Tax Liability Information

Tax liability information: even when the tax year is drawing to a close, you still have the opportunity to make some changes that will help reduce your income tax liability.

If someone was to ask you if you liked to pay taxes, you probably would say not really. But unless you know what is deductible or not, you may be paying too much in taxes each year. The Internal Revenue Services publishes many publications which give details about what can and cannot be considered deductible and other information required when filling out your taxes each year. With the constant changes that are made each year, many Americans prefer to have a professional tax preparer to complete their tax forms for them.

The professional tax preparers can keep up with the changes and explain which ones will affect you or your business. The problem is that often they are not consulted but once a year when the client brings their tax information in to have the forms prepared. At that time, it is too late to make much of a difference on the tax liability for the tax year you are filing. You may have the option of making an IRA contribution but that may not reduce your tax liability enough.

The best way to reduce your tax liability is to keep current and accurate books on a regular basis. This should be done at least monthly or quarterly depending on the size of your business or the amount of tax deductible expenses you have. Although updating daily is preferred, sometimes all that can be done daily is just a simple journal or a log of expenses and income. This can be totaled monthly or quarterly which will tell you where you stand up to that point as far as a profit or loss goes.



It is best to consult with your tax preparer on an at least quarterly basis. This way they can take a look at how your tax liability is looking at that point and inform you of how much estimated tax payments to send in for that period. If you fail to pay in enough on a regular basis by either your taxes withheld from your wages or by making quarterly estimated tax payments, the government may require you to pay a penalty for not having enough paid in. This can be avoided by working with your tax preparer to determine how much you would need to pay in and making the payments in a regular and timely fashion. Many taxpayers avoid this penalty by paying in 100% of the amount of their tax liability for the previous tax year.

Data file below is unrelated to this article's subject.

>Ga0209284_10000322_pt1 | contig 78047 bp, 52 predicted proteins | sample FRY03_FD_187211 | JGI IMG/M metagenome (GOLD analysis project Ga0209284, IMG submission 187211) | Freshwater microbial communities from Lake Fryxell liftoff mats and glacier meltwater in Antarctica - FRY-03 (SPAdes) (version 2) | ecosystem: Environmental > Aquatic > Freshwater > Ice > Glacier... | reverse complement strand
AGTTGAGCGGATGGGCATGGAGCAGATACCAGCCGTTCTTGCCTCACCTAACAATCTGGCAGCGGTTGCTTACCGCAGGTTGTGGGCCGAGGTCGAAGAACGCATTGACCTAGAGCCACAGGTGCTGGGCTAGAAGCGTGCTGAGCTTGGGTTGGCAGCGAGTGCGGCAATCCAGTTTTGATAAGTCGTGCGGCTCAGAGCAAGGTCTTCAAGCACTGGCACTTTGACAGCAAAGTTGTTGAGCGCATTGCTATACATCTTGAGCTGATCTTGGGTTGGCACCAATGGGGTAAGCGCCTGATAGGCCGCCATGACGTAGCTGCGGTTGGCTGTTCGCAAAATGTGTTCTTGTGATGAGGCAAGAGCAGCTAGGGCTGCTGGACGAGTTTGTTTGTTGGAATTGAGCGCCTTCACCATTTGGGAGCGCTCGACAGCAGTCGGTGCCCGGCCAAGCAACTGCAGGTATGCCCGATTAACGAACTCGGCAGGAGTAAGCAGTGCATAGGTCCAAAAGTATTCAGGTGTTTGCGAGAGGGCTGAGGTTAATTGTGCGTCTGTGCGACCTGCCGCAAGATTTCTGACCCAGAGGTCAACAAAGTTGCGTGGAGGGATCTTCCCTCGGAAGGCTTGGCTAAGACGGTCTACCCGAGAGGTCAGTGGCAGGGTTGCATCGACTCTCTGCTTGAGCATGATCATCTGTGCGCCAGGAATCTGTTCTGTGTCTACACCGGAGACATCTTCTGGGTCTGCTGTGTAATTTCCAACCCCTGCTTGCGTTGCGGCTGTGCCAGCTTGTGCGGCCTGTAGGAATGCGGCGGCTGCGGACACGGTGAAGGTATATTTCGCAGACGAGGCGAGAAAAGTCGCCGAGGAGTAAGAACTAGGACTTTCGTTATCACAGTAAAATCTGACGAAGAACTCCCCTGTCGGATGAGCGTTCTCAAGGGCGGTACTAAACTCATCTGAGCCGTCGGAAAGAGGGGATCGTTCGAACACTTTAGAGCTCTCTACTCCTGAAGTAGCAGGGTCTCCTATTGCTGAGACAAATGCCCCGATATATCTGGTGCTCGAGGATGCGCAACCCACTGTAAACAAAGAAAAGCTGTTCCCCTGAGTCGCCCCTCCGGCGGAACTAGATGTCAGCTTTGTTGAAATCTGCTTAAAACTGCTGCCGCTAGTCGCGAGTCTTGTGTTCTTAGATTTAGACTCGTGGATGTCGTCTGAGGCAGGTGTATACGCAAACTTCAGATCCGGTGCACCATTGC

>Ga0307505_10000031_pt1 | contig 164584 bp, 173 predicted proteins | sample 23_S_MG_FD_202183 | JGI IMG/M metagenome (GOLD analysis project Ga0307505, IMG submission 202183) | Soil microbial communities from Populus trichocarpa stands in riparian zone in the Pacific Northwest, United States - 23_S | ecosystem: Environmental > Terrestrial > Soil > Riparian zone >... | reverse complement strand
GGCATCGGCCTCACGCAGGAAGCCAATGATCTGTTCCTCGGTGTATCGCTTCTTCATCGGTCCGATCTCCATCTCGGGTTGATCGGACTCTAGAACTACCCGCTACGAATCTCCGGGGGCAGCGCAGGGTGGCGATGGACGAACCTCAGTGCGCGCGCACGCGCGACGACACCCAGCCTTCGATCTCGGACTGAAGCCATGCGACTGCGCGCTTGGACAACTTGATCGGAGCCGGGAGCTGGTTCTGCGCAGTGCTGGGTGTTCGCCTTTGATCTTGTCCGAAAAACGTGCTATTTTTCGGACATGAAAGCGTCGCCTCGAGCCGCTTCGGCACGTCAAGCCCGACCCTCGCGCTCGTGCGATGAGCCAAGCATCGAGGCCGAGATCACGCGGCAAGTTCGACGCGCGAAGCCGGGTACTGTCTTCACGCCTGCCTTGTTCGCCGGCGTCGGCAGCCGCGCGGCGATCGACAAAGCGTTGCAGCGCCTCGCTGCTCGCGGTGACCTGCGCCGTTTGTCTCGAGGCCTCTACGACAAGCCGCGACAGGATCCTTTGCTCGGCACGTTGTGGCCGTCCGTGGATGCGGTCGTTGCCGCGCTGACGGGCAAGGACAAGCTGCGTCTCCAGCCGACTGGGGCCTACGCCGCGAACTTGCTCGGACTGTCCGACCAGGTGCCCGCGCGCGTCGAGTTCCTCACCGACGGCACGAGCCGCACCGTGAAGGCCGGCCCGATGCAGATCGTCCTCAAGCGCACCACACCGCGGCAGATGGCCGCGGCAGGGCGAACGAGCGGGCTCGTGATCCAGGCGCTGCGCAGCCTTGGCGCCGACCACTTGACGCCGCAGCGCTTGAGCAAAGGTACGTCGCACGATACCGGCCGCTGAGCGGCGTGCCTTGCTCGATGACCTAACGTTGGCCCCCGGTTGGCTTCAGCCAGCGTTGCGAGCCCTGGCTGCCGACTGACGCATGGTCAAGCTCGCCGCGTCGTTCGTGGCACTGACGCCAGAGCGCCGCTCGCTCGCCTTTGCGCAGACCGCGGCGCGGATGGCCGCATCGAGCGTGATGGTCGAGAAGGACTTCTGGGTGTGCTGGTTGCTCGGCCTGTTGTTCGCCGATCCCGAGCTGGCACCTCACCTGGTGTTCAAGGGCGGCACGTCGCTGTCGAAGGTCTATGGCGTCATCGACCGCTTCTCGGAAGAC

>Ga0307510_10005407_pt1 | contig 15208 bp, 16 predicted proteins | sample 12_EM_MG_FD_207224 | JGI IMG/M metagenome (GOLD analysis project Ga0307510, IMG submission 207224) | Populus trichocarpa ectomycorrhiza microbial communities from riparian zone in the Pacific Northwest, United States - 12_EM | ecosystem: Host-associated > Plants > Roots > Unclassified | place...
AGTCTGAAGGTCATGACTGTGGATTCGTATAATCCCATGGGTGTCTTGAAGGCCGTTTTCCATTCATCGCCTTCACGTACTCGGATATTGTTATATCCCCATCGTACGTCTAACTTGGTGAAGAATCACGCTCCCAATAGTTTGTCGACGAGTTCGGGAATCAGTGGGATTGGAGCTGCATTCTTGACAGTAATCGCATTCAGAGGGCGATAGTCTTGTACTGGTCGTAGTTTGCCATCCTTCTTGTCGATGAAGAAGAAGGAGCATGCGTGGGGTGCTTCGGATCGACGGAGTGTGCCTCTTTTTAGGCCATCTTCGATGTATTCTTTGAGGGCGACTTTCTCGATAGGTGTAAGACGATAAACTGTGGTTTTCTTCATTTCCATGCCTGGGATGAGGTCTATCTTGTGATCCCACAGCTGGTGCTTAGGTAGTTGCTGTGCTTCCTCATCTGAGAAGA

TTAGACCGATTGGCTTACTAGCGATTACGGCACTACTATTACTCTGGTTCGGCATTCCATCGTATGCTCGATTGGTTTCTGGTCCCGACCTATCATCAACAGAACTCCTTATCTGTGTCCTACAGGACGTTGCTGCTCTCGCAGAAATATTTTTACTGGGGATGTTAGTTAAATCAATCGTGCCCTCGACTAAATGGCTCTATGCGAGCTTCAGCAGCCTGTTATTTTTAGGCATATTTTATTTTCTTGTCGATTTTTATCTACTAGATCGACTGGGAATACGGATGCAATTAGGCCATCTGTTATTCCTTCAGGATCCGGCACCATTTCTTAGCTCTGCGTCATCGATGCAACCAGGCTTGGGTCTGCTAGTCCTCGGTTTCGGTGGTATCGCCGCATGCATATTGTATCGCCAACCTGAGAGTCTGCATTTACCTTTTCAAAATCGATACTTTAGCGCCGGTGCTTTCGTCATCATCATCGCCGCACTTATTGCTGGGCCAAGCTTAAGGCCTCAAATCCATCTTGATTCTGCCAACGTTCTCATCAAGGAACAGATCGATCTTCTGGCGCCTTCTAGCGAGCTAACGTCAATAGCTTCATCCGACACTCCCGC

If you have purchased goods or services on credit and use the cash basis for your accounting method, you may want to consider paying as much on your accounts as you can before the end of the year. This is basically just paying for the goods and services which you have already used or sold. Credit can be used as a way to allow yourself time to sell the product before you actually have to pay for it throughout the year. If at the end of the tax year, you pay for as much of the products that you have used as possible, you will have a more accurate figure of what your real income and expenses are for the tax year.

This same principle applies to personal medical bills. If you have several medical bills and you are fairly certain that you will be able to itemize, you may want to look into possibly paying as much on the medical bills as possible before the end of the year. Medical bills are deductible if you itemize in the year that they are paid. There is a seven and a half percent of the adjusted gross income amount that is excluded. Planning when to pay the medical bills or the majority of them can help save you some on your tax liability.

Charitable donations are another way to save on your tax liability. If you are planning on donating something to charity consider when you donate it. If you need the deduction more this year than next, try to make it before the end of the year. This can only be used, however, if you are going to itemize.

Although the interest deduction has changed over the year, you can still deduct home mortgage interest if you can itemize. Also any interest on loans used for business purposes are deductible on the business forms. Personal interest on cars and credit cards are not generally deductible but if the the credit card is used for business purposes, the business portion is deductible. The auto loan interest can be deductible based on the percentage of business versus personal usage of the vehicle.

Keeping accurate records and reviewing them on a regular monthly or quarterly basis goes a long way to reducing your tax liability each year. If the end is drawing near on your tax year and you see you have more of a tax liability than you have expected, don't panic. You still have time to take a look at your income and expenses and consult with your tax preparer for ways that can reduce your income tax liability as much as possible.

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